“Guardwell Ltd”, Camden: self-explanatory

"Guardwell Ltd" burglar alarm, Camden • A name that falls into the "does what it says on the can" category – I doubt there are any firms called Guardbad. Note also the nice retrofuturist "GW" monogram, suggesting a waveform in a circle. One from a motherlode I found in the Kilburn High Road several years ago – if I ever run out of burglar alarms all I have to do is pay another visit, as there must be enough dodgy old bell boxes above the shops there to last at least another year. • Spotted: Kilburn High Road, Camden, London, NW6, England, 2007 • Politics: In the Labour constituency of Hampstead and Kilburn
“Guardwell Ltd”, Camden: self-explanatory

“Metropolitan Alarms”, Islington: synth-pop

"Metropolitan Alarms" burglar alarm, Islington • OK, a slight cheat – the firm's called Metropolitan, but their logo's a giant M, synonymous with groovy new wave synth-popsters M, whose "Pop Muzic" was a massive cross-pond hit in 1979. By dint of its full name, the sounder gets filed under "Religion" too, as a Metropolitan is a type of bishop, especially important in Slavic and Greek Orthodox churches. • Spotted: Whitecross Street, Islington, London, EC1, England, 2008 • Politics: In the Labour constituency of Islington South and Finsbury M of Pop Muzik fame
“Metropolitan Alarms”, Islington: synth-pop

“Abba”, Lambeth: Swedish disco

"Abba" burglar alarm, Lambeth • Oh yes, an ancient Abba alarm with soundwaves in the background. Named after a Swedish group formed in Stockholm in 1972, or possibly a north London electrical shop I ran across recently, also called Abba. • Spotted: Brayburne Avenue, Lambeth, London SW4, England, 2011 • Politics: In the Labour constituency of Vauxhall The other Abba
“Abba”, Lambeth: Swedish disco

“Dragon” burglar alarm, Bath: Welsh magic

"Dragon" burglar alarm, Bath • Some Taffs crossed river to Bristol, it seems, and deposited their red dragon there. Dating back to at least 829 AD, "Y Ddraig Goch" still features on the Welsh flag today, though by Tudor times the poor thing was also supporting the English crown's coat of arms. Reminds me of an old children's song: "Puff the magic dragon, lived by the sea..." (blubs uncontrollably). • Spotted: Milsom Street, Bath, Avon, BA1, England, 2012 • Politics: In the Liberal Democrat constituency of Bath
“Dragon” burglar alarm, Bath: Welsh magic

“Brocks Alarms”, Islington: non-faded

"Brocks Alarms" burglar alarm, Islington • You don't see too many of these old Brocks boxes with the lion and shield on; normally they are plain white with just the logo at the top. I never know whether that's because they started like that, or the lion and shield faded off – I suspect the latter. A nice design anyway, and it heralds (geddit) the last shield, as the knightly arm-borne protection falls away leaving just a few heraldic-style animals. • Spotted: Albermarle Way, Islington, London, EC1, England, 2007 • Politics: In the Labour constituency of Islington South and Finsbury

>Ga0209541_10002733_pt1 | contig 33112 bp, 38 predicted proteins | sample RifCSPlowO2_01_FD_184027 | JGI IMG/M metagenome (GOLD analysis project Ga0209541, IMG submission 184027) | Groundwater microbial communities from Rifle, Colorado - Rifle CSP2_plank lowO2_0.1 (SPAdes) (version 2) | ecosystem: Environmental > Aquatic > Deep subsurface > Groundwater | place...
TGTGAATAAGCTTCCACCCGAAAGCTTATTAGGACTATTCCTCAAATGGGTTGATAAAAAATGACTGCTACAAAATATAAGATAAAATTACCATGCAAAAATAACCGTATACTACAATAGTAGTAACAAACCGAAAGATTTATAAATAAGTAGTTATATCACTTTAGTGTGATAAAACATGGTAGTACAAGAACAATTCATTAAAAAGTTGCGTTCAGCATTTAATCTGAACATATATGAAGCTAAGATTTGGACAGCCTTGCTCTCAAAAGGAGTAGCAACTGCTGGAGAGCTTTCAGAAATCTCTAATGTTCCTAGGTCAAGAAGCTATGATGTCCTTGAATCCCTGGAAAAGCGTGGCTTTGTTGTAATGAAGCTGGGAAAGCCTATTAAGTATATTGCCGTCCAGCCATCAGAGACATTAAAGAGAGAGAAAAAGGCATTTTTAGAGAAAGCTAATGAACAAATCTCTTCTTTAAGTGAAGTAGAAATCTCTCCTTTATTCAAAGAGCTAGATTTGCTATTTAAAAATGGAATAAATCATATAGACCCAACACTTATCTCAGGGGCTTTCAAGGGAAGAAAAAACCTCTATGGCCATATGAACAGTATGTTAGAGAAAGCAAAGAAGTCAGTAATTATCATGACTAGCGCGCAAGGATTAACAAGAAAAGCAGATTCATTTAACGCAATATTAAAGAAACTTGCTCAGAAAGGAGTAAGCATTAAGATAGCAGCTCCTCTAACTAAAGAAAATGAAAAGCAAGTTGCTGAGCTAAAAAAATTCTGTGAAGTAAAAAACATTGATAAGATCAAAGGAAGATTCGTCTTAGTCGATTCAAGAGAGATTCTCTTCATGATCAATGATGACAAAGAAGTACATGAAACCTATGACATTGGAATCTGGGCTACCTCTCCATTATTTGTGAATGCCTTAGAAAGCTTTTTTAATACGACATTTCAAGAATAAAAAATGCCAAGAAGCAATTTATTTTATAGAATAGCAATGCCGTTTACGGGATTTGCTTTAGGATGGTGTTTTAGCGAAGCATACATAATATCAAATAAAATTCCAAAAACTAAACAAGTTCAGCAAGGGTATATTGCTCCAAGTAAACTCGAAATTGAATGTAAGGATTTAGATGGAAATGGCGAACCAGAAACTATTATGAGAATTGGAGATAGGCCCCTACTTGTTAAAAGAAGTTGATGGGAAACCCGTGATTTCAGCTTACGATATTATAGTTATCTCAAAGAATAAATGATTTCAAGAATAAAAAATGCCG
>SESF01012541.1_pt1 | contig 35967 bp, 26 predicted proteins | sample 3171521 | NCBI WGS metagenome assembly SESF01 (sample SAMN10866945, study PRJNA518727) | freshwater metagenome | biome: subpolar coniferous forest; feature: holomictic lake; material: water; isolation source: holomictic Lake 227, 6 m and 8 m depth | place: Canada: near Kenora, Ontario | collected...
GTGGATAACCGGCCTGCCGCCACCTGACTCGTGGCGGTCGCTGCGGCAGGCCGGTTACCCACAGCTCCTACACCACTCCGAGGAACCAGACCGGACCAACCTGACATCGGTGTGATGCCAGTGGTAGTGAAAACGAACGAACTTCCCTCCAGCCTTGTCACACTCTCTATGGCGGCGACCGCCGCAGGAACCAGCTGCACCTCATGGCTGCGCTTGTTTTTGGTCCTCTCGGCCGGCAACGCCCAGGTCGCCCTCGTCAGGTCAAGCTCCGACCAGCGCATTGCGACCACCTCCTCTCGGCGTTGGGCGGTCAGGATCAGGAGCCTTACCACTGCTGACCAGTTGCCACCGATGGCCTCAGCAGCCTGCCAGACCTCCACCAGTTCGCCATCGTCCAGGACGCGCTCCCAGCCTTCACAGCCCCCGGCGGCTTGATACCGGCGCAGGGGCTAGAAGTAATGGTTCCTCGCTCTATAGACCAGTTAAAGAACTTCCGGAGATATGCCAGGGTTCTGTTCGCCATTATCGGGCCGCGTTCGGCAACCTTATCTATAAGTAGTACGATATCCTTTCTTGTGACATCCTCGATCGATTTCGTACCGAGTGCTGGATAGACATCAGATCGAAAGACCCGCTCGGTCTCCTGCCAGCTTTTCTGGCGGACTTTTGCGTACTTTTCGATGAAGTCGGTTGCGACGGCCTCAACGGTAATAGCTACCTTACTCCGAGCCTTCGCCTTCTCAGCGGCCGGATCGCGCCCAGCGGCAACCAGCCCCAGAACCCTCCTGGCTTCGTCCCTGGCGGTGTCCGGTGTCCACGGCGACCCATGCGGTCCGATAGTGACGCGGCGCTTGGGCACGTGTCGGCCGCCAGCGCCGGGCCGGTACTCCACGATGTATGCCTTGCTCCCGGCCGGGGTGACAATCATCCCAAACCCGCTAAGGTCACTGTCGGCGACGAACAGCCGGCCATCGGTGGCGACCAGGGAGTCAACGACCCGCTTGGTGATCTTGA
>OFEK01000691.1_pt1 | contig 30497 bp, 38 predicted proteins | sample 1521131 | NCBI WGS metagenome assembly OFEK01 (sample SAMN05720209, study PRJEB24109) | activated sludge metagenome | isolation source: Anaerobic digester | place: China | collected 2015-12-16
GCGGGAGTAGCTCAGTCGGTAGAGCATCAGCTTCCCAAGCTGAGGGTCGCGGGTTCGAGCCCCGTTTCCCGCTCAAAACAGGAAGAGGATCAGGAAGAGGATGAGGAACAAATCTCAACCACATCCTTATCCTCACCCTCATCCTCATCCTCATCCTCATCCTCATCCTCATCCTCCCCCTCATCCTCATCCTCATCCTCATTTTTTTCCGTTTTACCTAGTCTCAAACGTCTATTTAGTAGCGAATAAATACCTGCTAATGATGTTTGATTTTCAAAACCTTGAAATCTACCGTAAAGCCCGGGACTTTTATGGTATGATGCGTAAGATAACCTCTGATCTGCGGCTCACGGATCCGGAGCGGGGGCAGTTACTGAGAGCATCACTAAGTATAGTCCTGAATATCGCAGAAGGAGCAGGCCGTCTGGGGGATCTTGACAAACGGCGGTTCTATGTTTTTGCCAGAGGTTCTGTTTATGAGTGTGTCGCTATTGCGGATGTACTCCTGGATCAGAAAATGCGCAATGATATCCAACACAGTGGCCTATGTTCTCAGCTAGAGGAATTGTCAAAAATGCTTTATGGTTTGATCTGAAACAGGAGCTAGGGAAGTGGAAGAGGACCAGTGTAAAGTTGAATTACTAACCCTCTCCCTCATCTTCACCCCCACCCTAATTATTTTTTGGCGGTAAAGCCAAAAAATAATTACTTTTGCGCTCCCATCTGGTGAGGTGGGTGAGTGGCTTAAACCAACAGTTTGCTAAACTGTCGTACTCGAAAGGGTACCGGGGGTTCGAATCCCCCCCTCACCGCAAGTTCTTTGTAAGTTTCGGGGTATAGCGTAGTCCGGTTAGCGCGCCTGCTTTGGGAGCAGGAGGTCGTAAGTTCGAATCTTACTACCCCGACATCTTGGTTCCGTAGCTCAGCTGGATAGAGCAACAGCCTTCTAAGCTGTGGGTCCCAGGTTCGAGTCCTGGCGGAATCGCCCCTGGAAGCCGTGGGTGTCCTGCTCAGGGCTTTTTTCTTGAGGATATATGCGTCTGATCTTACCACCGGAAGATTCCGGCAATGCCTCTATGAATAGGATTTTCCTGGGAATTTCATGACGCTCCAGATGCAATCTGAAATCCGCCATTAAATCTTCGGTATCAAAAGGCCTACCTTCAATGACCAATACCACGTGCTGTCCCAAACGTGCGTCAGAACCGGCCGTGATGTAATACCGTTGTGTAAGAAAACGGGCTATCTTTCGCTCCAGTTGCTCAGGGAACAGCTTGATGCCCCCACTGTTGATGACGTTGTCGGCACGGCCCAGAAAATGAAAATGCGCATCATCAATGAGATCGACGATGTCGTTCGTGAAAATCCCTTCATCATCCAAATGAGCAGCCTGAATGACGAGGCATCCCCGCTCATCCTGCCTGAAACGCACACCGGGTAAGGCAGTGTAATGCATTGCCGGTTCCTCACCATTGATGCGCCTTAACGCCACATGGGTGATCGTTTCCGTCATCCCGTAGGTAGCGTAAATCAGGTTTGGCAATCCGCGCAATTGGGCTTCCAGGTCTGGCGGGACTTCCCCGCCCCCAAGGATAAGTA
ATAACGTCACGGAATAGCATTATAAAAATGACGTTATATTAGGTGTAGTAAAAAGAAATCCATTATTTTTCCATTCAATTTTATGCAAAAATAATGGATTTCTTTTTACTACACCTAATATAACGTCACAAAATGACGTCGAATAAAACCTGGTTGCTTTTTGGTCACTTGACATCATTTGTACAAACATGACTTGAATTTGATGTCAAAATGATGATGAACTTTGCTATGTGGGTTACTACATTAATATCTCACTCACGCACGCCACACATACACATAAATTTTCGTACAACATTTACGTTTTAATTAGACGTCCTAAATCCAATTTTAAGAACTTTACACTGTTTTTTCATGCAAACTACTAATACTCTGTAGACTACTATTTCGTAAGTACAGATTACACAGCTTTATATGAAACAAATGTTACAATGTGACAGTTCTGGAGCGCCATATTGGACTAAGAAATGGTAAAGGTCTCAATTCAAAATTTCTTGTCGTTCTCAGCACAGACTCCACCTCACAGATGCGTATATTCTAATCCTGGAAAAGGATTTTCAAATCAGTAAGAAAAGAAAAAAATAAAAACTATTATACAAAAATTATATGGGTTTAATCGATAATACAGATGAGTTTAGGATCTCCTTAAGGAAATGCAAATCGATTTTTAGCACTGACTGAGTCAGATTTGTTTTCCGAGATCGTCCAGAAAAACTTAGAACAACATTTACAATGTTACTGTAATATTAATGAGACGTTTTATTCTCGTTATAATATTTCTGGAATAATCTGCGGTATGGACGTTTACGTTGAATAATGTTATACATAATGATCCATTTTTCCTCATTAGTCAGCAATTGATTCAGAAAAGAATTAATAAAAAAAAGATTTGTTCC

“Brocks Alarms”, Islington: non-faded

“CG Computa Guard”, Bolton: green and gritty

"CG Computa Guard" burglar alarm, Bolton • Let me count the ways I love this. It suggests it's guarded by a computer. It's spelled groovily. It's green, which is unusual. It's square, and I like squares. It's got a really basic monogram, and I like those too. It's vintage. It's from Bolton, which sounds all gritty and Northern. It was on an escarpment of grandly decaying windswept buildings, in true gritty Northern fashion. It's rusty. And it's got a shield on. A total winner. • Spotted: St Georges Road, Bolton, Lancashire, BL1, England, 2010 • Politics: In the Labour constituency of Bolton North East
“CG Computa Guard”, Bolton: green and gritty

“Bastion Protec Systems”, Dorking: defensible space

"Bastion Protec Systems" burglar alarm, Dorking • One of the very few "defensible space" sounders without an image on it, the name Bastion helpfully sums up all the alarms in this section. A bastion is literally a pointy bit of fortification that pokes out from castles and the like, but figuratively means a stronghold of some kind. As it happens I really like this logo: 1970s disco it may be, but it's sensitively designed in classic style, and looks like it was done by a professional. • Spotted: Town centre, Dorking, Surrey, RH4, England, 2006 • Politics: In the Conservative constituency of Mole Valley
“Bastion Protec Systems”, Dorking: defensible space

“Krypto Security”, Lambeth: Dracula’s castle

"Krypto Security" burglar alarm, Lambeth • Yet another Krypto – I love Krypto sounders. Especially this nicely-drawn design, which sports a proper turreted castle (unlike yesterday's prisony thing) and spooky gothic lettering, complete with dripping mould. It looks more like an advert for Dracula than a sounder. Oh, and it was found in a road with Marsh in its name, like yesterday's – boggy ground is obviously a popular location for Krypto's creepy castles. • Spotted: Lower Marsh, Lambeth, London, SE1, England, 2007 • Politics: In the Labour constituency of Vauxhall
“Krypto Security”, Lambeth: Dracula’s castle

“Krypto Security”, Westminster: turret-shaped